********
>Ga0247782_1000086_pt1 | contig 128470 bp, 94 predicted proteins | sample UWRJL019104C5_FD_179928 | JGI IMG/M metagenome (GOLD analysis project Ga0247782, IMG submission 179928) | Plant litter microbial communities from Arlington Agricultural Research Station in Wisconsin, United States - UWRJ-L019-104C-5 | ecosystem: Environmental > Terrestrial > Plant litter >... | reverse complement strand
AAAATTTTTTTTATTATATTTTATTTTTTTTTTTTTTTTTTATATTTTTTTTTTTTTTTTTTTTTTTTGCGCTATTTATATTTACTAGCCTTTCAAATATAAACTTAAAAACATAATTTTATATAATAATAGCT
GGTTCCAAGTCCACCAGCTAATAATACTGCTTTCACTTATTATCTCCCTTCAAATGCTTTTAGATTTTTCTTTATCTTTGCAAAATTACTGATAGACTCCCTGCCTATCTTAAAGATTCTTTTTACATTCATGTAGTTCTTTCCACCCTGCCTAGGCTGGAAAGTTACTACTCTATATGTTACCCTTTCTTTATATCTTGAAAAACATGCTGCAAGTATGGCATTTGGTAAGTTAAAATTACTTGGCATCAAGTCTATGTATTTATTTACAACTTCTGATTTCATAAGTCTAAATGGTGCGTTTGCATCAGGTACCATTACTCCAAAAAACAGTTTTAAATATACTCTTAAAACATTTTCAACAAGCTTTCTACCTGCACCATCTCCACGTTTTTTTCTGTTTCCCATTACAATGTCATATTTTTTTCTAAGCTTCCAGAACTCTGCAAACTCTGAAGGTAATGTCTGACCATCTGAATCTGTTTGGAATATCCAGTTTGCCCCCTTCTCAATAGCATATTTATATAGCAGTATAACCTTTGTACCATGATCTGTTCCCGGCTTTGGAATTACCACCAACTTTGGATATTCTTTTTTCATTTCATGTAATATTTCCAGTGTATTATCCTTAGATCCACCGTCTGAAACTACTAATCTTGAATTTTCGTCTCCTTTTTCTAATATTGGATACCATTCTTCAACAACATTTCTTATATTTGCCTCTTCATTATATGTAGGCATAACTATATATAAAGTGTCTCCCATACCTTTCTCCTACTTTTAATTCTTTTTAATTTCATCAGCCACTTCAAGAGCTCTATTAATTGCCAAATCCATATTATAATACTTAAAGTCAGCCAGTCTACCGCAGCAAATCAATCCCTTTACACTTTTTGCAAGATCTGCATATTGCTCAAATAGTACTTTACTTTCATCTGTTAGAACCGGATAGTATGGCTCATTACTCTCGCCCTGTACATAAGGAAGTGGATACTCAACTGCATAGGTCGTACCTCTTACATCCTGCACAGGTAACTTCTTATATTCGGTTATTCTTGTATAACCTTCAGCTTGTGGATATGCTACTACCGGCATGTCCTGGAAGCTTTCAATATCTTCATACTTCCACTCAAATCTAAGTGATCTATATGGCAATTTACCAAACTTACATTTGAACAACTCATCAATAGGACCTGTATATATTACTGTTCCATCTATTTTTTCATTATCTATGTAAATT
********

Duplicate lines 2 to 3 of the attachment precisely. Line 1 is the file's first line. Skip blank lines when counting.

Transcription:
AAAATTTTTTTTATTATATTTTATTTTTTTTTTTTTTTTTTATATTTTTTTTTTTTTTTTTTTTTTTTGCGCTATTTATATTTACTAGCCTTTCAAATATAAACTTAAAAACATAATTTTATATAATAATAGCT
GGTTCCAAGTCCACCAGCTAATAATACTGCTTTCACTTATTATCTCCCTTCAAATGCTTTTAGATTTTTCTTTATCTTTGCAAAATTACTGATAGACTCCCTGCCTATCTTAAAGATTCTTTTTACATTCATGTAGTTCTTTCCACCCTGCCTAGGCTGGAAAGTTACTACTCTATATGTTACCCTTTCTTTATATCTTGAAAAACATGCTGCAAGTATGGCATTTGGTAAGTTAAAATTACTTGGCATCAAGTCTATGTATTTATTTACAACTTCTGATTTCATAAGTCTAAATGGTGCGTTTGCATCAGGTACCATTACTCCAAAAAACAGTTTTAAATATACTCTTAAAACATTTTCAACAAGCTTTCTACCTGCACCATCTCCACGTTTTTTTCTGTTTCCCATTACAATGTCATATTTTTTTCTAAGCTTCCAGAACTCTGCAAACTCTGAAGGTAATGTCTGACCATCTGAATCTGTTTGGAATATCCAGTTTGCCCCCTTCTCAATAGCATATTTATATAGCAGTATAACCTTTGTACCATGATCTGTTCCCGGCTTTGGAATTACCACCAACTTTGGATATTCTTTTTTCATTTCATGTAATATTTCCAGTGTATTATCCTTAGATCCACCGTCTGAAACTACTAATCTTGAATTTTCGTCTCCTTTTTCTAATATTGGATACCATTCTTCAACAACATTTCTTATATTTGCCTCTTCATTATATGTAGGCATAACTATATATAAAGTGTCTCCCATACCTTTCTCCTACTTTTAATTCTTTTTAATTTCATCAGCCACTTCAAGAGCTCTATTAATTGCCAAATCCATATTATAATACTTAAAGTCAGCCAGTCTACCGCAGCAAATCAATCCCTTTACACTTTTTGCAAGATCTGCATATTGCTCAAATAGTACTTTACTTTCATCTGTTAGAACCGGATAGTATGGCTCATTACTCTCGCCCTGTACATAAGGAAGTGGATACTCAACTGCATAGGTCGTACCTCTTACATCCTGCACAGGTAACTTCTTATATTCGGTTATTCTTGTATAACCTTCAGCTTGTGGATATGCTACTACCGGCATGTCCTGGAAGCTTTCAATATCTTCATACTTCCACTCAAATCTAAGTGATCTATATGGCAATTTACCAAACTTACATTTGAACAACTCATCAATAGGACCTGTATATATTACTGTTCCATCTATTTTTTCATTATCTATGTAAATT